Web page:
SIDF has been very much championed by Microsoft. The standard has been subject to a good deal of controversy and is defined in Experimental RFC 4406 and other RFCs. SIDF is generally considered obsolete with its role now fulfilled by DMARC, described later in section 4.5, although this may not be the case with Microsoft-operated Email services, i.e. Hotmail.com, Live.com & Outlook.com.
SIDF is similar to SPF and uses the exact-same mechanism described above for SPF. The key difference is in the specific check performed by the receiving mail server is changed. As described, SPF compares the domain name of ‘The sender’ with a list of valid Email servers for the domain listed in the domain’s SPF record. The question then falls to; so what defines the sender?
SMTP Email contains a number of headers that ‘give indications towards’ the sender’s Email address including the ‘From’ address (RFC5322.From), the ‘Mail From’ address (RFC5321.MailFrom) used during the actual transmissions of the message and the optional ‘Sender’ (RFC2822.Sender) and ‘Reply-To’ (RFC2822.Reply To) addresses.
None of these addresses need match one another and you can sometimes see this in action where some mail clients will show a message as ‘from’ one address, but ‘sent on behalf of’ a different address. This will occur when the ‘From’ and ‘Mail From’ addresses differ, however, this visual presentation of sender information to the user is inconsistent across mail programs. Consequently a message can be sent quoting a sending address that will pass an SPF check, but quote a quite different ‘From’ address that will be shown to the user. This might be used to dupe the user into believing a message has been sent by the ‘From’ address displayed to them while in fact having been sent quoting a quite different address under a different domain name.
Both SIDF and DMARC (described later) attempt to close this possibility, but do so in different ways. DMARC introduces the idea of ‘domain alignment’ between the ‘From’ and ‘Mail From’ addresses while SIDF derives a ‘Purported Responsible Address’ (PRA) based on a set of rules defining how to handle the numerous ‘sender’ headers in a message. A receiving mail server operating SIDF can then complete either an SPF-like sending server validation or a similar check based instead on the domain quoted in the PRA.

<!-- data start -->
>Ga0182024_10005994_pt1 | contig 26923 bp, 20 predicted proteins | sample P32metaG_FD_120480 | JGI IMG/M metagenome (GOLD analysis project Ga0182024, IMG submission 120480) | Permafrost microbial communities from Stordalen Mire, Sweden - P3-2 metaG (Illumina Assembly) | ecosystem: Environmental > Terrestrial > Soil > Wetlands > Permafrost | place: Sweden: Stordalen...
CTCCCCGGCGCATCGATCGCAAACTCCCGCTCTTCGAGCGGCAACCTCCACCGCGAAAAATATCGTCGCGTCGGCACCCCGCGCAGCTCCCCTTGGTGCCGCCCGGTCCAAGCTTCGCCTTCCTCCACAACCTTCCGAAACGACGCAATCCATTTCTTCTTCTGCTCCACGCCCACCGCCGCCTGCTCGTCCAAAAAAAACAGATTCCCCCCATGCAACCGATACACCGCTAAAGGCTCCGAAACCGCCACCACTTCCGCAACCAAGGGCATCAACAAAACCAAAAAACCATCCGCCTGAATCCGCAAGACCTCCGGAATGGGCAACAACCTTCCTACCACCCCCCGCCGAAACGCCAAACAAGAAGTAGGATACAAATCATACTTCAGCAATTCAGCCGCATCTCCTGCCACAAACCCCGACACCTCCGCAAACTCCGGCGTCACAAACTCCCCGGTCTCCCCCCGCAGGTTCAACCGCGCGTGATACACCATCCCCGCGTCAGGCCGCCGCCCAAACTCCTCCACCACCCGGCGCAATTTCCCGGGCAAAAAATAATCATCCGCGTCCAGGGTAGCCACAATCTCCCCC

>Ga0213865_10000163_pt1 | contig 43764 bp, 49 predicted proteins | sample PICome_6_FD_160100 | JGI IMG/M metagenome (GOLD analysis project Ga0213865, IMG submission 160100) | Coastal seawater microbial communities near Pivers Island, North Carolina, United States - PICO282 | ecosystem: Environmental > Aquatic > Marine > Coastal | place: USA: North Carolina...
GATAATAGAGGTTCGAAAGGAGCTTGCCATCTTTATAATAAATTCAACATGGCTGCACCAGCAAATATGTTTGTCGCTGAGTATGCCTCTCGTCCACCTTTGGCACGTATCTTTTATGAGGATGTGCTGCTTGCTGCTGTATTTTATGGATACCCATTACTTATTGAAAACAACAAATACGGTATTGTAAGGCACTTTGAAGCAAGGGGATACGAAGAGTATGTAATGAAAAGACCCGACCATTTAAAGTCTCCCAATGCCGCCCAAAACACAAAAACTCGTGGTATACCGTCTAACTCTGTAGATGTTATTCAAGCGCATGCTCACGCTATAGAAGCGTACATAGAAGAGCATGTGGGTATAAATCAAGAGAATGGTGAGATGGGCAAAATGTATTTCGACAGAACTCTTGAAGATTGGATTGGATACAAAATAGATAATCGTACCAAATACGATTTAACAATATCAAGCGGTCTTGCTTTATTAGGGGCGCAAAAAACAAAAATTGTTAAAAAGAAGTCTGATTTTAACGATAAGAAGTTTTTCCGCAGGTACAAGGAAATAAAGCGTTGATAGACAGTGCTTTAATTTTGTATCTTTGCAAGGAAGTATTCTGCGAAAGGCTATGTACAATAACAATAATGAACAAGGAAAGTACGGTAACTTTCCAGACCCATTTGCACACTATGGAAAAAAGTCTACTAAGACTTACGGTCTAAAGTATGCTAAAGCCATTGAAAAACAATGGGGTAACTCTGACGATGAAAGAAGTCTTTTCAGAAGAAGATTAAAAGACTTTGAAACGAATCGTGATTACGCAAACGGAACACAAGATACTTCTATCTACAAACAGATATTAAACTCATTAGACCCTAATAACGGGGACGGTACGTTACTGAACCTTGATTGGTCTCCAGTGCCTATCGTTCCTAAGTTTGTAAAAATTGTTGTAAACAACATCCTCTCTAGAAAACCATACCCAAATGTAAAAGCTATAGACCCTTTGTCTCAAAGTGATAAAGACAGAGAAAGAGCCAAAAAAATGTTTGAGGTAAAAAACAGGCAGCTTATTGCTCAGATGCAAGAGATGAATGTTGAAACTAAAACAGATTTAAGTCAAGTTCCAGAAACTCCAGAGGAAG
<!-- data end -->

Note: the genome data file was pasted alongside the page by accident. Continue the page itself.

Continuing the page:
SIDF uses a DNS text (TXT) record syntax borrowed straight from SPF, but replaces the SPF “v=spf1” declaration with “spf2.0” followed by whether the receiving Email server should check the PRA, the ‘Mail From’ (mfrom) address (as per an SPF check) or both.
At this point is would be reasonable to conclude that SIDF is the ‘version 2’ SPF given the spf2.0 declaration, however, this isn’t the case, and as mentioned, SIDF is now generally considered obsolete. Do not therefore fall into the trap of considering SIDF as the newer, bigger and better SPF.
SIDF offers DNS record options of:
- spf2.0/mfrom – e.g. verify based on the ‘Mail From’ address in an identical manner to an SPF check
- spf2.0/mfrom,pra (or spf2.0/pra,mfrom) – e.g. verify based on both the ‘Mail From’ and PRA
- spf2.0/pra – e.g. verify based on the PRA alone
We now stray into the areas of controversy; The SIDF specification instructs developers of mail filtering systems to consider a SPF
v=spf1 record as equivalent to spf2.0/mfrom,pra which is a SIDF check incorporating both a SPF-like ‘Mail From’ and PRA check. However, as this is in effect an ‘over-use’ of the SPF mechanism, not all developers have followed this advice and so SIDF implementations vary.
The use of your SPF (v=spf1) record for a PRA check can be significant as this dual check is comparable to the DMARC ‘SPF+’ domain alignment check described in section 4.5 below. The consequence of this is if you send mail, possibly via a third party Email service provider, where the ‘Mail From’ and ‘From’ addresses legitimately differ, then these messages will fail the PRA check because your SPF record was built considering an SPF-based ‘Mail From’ check only.
To overcome this issue you have two options:
- You publish an explicit SIDF PRA policy
- You publish an empty PRA policy – in effect a special case of option 1
The Sender ID specification forbids implementations to default to the use of a SPF v=spf1 record for PRA checking if a spf2.0/pra record exists, consequently both of these options prevent the ‘misuse’ of your SPF record. If all your Email is sent using identical domain names for both ‘From’ and ‘Mail From’, then SIDF should not cause you an issue.
So how might you sent an empty SIDF record as per option 2?
If you wish to publish an explicit SIDF policy, then the record syntax follows that of SPF, namely:
This paper does not attempt to provide the complete detail of SIDF (SPF) record syntax, so if you wish to set an explicit SIDF PRA policy, refer to the SPF record details on the Open SPF website.